my company kindly purchased 2010 for me after i had beta tested for over a year. having used it for so long now, it just doesnt seem any different. sure, a couple UI changes, integrated Print Preview and 64-bit is cool... nothing else i use. idk, perhaps i should dive deeper into the new features.

It comes as no surprise. Look at the pricing! Then, add the insult of no upgrade path from Office 2007. What was MS thinking? I can a very long life for Office 2003 and Office 2007.

You guys are a little short-sighted. This product is not for current 2007 users. It's the hold-outs still on 2000, 2002 and 2003.

Besides, back to school shopping season is just around the corner. Students/Parents of students will be opening their wallets soon enough.

MemphisNET said,
You guys are a little short-sighted. This product is not for current 2007 users. It's the hold-outs still on 2000, 2002 and 2003.

Besides, back to school shopping season is just around the corner. Students/Parents of students will be opening their wallets soon enough.

Precisely.

When it launched almost certainly meant no rush of *I need this NOW!* sales (high-school and college seniors are graduating, and other HS and college students are usually NOT thinking in terms of any software other than games, and certainly not productivity suites). Those customers that would normally consider it (businesses, especially enterprises) have a poor economy to deal with (so they are in no rush to upgrade/switchh, either).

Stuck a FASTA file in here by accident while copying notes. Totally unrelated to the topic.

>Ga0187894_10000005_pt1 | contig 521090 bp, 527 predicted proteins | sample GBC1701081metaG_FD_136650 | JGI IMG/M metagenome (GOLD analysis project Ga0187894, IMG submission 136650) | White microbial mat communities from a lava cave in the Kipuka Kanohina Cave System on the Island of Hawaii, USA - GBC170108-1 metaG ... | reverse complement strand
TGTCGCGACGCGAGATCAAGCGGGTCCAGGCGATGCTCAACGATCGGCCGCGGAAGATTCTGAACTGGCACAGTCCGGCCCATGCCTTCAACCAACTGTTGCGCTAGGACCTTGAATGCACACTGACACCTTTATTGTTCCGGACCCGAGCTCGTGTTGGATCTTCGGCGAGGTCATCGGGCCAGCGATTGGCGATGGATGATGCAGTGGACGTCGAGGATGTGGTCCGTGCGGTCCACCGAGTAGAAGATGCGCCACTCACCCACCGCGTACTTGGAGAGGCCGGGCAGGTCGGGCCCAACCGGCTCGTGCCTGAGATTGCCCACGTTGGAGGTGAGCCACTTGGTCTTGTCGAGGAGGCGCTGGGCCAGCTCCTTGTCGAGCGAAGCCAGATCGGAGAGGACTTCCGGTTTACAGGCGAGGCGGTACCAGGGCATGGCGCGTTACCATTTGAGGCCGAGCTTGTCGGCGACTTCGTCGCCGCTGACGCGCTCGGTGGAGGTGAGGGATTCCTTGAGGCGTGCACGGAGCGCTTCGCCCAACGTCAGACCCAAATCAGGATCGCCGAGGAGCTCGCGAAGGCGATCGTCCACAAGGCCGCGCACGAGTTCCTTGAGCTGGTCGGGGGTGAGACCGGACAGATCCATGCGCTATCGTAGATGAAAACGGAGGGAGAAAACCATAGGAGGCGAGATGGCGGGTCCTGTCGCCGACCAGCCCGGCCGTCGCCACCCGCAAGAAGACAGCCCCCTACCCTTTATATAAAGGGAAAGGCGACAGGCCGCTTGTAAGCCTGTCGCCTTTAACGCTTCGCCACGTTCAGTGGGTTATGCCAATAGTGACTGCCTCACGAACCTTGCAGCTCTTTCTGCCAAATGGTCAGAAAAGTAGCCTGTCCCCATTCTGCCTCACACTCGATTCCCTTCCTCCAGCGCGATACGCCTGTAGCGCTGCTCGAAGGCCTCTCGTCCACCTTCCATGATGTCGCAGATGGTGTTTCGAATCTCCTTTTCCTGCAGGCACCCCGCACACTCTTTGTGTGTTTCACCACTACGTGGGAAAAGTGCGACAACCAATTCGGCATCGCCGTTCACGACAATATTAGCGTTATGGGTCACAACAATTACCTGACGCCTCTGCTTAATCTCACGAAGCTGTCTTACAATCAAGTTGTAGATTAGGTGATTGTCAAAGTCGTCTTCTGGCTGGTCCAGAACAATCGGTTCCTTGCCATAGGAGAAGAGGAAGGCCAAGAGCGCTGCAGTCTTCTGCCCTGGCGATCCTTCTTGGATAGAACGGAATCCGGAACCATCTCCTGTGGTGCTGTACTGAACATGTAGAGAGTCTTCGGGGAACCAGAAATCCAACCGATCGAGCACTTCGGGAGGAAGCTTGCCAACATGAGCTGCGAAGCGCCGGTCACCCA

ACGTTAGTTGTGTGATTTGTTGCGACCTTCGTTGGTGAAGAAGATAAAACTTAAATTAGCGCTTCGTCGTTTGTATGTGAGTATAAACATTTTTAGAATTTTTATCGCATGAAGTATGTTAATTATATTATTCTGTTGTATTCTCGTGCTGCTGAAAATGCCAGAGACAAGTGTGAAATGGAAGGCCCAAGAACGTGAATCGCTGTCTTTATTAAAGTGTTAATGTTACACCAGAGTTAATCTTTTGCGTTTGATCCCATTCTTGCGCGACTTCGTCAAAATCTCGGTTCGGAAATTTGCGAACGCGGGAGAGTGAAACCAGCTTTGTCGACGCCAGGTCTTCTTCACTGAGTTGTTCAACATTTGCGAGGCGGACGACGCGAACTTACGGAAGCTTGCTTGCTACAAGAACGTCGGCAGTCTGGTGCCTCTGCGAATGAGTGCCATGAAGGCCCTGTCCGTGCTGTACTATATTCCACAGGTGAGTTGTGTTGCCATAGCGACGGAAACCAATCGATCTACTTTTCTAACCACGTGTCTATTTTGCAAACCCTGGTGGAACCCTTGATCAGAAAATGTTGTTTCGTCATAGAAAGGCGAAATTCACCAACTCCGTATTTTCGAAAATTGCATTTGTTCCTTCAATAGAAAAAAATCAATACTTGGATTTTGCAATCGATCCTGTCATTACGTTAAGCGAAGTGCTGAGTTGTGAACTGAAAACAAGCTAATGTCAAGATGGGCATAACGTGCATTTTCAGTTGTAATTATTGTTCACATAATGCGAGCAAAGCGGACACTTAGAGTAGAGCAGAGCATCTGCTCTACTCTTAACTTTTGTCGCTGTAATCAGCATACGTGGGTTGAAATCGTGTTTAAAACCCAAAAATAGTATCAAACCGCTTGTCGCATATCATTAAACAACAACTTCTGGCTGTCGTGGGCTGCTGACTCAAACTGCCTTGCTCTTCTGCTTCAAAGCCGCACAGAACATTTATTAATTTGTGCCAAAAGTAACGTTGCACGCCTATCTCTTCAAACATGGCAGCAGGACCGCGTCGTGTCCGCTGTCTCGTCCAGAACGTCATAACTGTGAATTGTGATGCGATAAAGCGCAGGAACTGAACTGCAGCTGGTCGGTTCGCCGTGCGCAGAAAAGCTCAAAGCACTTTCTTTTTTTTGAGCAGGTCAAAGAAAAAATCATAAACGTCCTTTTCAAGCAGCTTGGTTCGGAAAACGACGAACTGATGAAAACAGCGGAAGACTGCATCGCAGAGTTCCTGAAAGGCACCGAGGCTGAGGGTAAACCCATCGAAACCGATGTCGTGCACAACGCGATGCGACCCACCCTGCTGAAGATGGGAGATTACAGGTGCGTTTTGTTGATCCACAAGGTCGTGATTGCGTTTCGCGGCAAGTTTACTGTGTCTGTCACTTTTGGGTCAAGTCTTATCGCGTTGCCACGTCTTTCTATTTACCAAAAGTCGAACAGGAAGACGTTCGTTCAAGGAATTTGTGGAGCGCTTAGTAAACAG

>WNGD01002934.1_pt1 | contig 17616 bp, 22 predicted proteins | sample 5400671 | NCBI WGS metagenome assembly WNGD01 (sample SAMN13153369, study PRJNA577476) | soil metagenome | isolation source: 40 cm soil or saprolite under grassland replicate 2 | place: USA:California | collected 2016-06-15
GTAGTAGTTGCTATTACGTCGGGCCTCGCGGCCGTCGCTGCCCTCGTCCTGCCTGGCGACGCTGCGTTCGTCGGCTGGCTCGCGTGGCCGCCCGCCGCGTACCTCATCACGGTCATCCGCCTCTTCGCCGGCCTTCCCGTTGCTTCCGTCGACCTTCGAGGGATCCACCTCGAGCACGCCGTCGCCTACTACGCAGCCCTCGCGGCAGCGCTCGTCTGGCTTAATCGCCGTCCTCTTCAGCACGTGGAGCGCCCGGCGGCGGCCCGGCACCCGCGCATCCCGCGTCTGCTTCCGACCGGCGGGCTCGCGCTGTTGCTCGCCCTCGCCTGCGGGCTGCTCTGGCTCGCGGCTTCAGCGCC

As a student, the only program in Office 2010 I've been using a lot recently has been Outlook (for email). I used the 2010 beta for a while, loved it, and bought my full copy as soon as the crazy academic deals came out (Office Pro Plus x64 for $65!). I'm also stoked that Visio got a 2010 update (and stoked that Visio is available through MSDNAA).
I'm sure as university session starts again in the fall I'll find a bunch more new/improved features - I already prevented a major screw-up with the emergency save on Word 2010.